A new article in Science comes to the conclusion that lean individuals differ from obese ones in the amount of time they spent standing up. For a non-technical summary see The Fit Tend to Fidget, and Biology May Be Why, a Study Says and Why fidgeters tend to be leaner.
Science, Vol 307, Issue 5709, 584-586 , 28 January 2005
Interindividual Variation in Posture Allocation: Possible Role in Human Obesity
James A. Levine et al.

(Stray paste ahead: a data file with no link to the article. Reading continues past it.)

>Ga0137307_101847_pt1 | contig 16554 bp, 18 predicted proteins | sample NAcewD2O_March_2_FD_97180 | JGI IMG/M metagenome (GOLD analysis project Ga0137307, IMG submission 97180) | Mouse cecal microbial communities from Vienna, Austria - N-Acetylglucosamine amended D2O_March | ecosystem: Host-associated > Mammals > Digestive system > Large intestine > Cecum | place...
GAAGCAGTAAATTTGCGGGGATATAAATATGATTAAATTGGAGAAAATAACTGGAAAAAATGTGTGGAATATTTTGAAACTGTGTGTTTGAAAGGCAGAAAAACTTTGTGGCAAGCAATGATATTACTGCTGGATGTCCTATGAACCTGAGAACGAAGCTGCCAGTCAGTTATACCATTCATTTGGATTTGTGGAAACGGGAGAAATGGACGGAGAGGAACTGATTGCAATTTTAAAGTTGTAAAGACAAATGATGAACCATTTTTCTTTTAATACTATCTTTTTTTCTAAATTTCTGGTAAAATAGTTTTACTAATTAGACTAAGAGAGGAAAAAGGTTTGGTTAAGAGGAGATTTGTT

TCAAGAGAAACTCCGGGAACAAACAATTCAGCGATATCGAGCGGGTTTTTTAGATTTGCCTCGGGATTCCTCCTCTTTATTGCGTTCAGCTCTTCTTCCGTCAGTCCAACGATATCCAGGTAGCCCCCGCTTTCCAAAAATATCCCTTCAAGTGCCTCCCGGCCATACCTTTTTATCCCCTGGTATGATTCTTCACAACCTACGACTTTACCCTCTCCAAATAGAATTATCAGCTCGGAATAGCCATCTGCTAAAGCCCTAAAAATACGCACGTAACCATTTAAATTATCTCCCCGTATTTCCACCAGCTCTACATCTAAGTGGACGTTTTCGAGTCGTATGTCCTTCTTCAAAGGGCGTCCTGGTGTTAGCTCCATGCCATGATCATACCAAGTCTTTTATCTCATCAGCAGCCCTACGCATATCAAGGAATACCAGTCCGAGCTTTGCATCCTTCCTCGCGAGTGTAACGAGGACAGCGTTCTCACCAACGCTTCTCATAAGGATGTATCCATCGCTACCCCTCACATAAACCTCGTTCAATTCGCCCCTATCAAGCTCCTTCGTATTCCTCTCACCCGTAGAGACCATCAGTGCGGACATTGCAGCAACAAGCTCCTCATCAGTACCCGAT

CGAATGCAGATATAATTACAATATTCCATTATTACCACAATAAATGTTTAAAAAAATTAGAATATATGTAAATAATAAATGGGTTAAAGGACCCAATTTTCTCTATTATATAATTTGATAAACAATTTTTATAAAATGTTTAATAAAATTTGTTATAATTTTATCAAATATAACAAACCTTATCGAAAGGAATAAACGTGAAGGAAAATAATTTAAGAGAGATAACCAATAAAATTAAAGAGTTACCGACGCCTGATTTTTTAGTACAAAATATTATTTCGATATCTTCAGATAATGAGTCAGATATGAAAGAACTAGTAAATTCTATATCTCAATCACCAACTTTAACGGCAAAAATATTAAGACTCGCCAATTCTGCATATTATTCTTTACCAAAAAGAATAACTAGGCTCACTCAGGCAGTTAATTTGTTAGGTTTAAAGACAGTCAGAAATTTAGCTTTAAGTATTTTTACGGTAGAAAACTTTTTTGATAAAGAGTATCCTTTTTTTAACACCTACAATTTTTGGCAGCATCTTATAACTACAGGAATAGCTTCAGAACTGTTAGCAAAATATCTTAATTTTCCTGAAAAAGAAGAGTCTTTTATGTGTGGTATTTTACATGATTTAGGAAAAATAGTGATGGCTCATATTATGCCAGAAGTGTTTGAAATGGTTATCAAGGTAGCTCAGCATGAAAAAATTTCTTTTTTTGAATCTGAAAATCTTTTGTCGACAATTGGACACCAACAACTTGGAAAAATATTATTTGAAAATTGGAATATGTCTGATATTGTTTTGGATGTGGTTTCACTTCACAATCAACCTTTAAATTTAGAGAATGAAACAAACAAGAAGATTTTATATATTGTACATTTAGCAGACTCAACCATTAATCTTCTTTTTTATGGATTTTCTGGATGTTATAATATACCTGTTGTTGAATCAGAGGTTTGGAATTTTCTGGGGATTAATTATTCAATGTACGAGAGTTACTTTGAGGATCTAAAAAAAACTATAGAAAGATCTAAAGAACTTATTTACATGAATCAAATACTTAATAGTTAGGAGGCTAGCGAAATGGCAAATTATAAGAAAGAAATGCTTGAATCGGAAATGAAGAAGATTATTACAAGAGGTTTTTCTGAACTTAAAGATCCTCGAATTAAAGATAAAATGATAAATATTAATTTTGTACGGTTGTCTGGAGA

Obesity occurs when energy intake exceeds energy expenditure. Humans expend energy through purposeful exercise and through changes in posture and movement that are associated with the routines of daily life [called nonexercise activity thermogenesis (NEAT)]. To examine NEAT's role in obesity, we recruited 10 lean and 10 mildly obese sedentary volunteers and measured their body postures and movements every half-second for 10 days. Obese individuals were seated, on average, 2 hours longer per day than lean individuals. Posture allocation did not change when the obese individuals lost weight or when lean individuals gained weight, suggesting that it is biologically determined. If obese individuals adopted the NEAT-enhanced behaviors of their lean counterparts, they might expend an additional 350 calories (kcal) per day.